[To your friend/colleague/family member]: I need you to be really honest with me. I know you care about me and I know this may be hard for you to do. But I absolutely need your honest, truthful feedback in order to grow and become the best I can be. How am I doing in [a particular area of life or skill set]? Do you think I’m capable of [achieving this goal]?

After having done so, take a deep breath, swallow hard, and make adjustments. Hear me out: this exercise isn’t to celebrate self-deprecation; it’s an honest growth tactic to keep you from living in a fantasy. A key benefit of inviting feedback into your life is that doing so keeps your “sword” sharp so-to-speak. Allow me to explain.

Keeping the Sword Sharp

You’ve probably heard the phrase “iron sharpens iron.” The phrase is found in Proverbs 27:17 (AMP): “As iron sharpens iron, so one man sharpens [and influences] another [through discussion].” You see, there is mutual benefit in the collision of two blades; the edges become sharper, making the swords more efficient in their task to perform at a high capacity. Equally, the Word of God is a “double-edged sword” (See Hebrews 4:12), and it is from that foundation that we are to sharpen one another in the context of relationship.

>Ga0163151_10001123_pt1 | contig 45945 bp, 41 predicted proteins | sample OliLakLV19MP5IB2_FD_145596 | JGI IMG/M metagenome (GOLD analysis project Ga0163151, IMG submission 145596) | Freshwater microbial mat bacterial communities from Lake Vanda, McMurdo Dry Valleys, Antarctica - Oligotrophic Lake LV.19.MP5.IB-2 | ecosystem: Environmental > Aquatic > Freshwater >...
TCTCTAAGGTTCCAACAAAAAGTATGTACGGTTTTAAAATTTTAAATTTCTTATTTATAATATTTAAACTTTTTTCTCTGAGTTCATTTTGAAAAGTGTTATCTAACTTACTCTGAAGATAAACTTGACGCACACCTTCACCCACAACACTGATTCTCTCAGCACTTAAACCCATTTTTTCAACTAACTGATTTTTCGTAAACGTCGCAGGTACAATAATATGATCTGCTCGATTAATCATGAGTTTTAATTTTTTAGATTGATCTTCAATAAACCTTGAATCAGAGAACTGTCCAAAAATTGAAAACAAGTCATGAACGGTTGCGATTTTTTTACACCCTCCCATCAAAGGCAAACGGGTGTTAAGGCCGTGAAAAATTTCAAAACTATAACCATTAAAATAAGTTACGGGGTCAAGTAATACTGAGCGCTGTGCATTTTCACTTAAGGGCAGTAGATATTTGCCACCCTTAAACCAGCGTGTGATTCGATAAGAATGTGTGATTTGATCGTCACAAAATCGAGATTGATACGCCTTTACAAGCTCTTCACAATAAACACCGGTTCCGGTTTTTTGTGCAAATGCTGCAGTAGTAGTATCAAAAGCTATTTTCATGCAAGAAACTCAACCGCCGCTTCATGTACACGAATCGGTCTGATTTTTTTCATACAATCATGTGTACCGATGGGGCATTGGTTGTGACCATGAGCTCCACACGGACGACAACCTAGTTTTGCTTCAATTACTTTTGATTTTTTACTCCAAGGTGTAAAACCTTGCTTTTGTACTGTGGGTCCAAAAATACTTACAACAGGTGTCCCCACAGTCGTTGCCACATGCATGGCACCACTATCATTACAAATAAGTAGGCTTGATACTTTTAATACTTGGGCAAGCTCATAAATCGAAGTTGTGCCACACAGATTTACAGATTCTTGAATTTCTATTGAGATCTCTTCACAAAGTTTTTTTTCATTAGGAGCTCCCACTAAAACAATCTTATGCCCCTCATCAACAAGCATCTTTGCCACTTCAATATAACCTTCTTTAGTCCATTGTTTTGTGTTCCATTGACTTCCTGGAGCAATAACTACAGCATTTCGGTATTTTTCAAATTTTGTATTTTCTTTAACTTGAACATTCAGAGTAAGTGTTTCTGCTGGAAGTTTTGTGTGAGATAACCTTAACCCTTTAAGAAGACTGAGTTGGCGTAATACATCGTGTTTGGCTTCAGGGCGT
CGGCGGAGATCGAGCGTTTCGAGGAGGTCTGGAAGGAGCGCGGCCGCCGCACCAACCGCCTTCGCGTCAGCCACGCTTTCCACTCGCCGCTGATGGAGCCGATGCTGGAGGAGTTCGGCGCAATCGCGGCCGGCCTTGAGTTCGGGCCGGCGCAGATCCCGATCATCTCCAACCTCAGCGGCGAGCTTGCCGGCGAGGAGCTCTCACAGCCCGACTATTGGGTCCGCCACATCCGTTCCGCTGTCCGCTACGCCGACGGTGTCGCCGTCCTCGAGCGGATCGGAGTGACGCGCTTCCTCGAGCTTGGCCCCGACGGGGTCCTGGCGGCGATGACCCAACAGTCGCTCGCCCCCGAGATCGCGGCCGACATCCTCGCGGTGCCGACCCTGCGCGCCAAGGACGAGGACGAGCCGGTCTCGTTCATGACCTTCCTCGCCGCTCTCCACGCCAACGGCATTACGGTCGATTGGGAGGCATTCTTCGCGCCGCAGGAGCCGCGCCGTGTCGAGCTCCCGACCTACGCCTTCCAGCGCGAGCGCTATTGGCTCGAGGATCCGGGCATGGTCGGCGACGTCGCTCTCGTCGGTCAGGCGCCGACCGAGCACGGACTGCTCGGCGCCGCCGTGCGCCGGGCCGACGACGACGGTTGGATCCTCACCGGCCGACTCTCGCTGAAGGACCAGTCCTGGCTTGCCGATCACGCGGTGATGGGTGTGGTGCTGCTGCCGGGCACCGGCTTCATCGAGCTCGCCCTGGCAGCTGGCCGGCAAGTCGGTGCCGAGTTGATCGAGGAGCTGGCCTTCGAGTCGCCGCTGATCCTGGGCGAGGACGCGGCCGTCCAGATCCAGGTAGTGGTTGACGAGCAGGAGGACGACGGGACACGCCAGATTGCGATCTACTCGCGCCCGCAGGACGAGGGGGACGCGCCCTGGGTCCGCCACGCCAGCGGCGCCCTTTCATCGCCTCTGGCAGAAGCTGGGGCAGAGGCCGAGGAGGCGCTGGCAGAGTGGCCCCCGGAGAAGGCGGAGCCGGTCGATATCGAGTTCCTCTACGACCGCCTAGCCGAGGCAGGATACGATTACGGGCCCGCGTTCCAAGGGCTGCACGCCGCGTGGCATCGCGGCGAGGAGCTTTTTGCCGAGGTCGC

I suppose it’s those iron-on-iron relationships that keep us honest and authentic; totally unlike the platform created by social media.

Are We Lying to Ourselves?

Thanks to social media, all of us have become our own public relations agency, tasked with publishing our most polished faces (and foods) for all the world to like, adore, comment, and even share. Heck, I’ve done it. Is there anything inherently wrong with it? No. But what troubles me about this trend, however, is the obsession with digital affirmation as a motivation for posting. Inevitably, if we don’t generate a response within a few minutes, we delete the post and try later, right? Why? Because we’re hooked on likes, comments, and retweets as a measure of our total worth and value. Yet all of this blinds us from apprehending the gift of self-awareness, honesty, and feedback (which ultimately leads to growth) in this very real, obstacle-riddled world.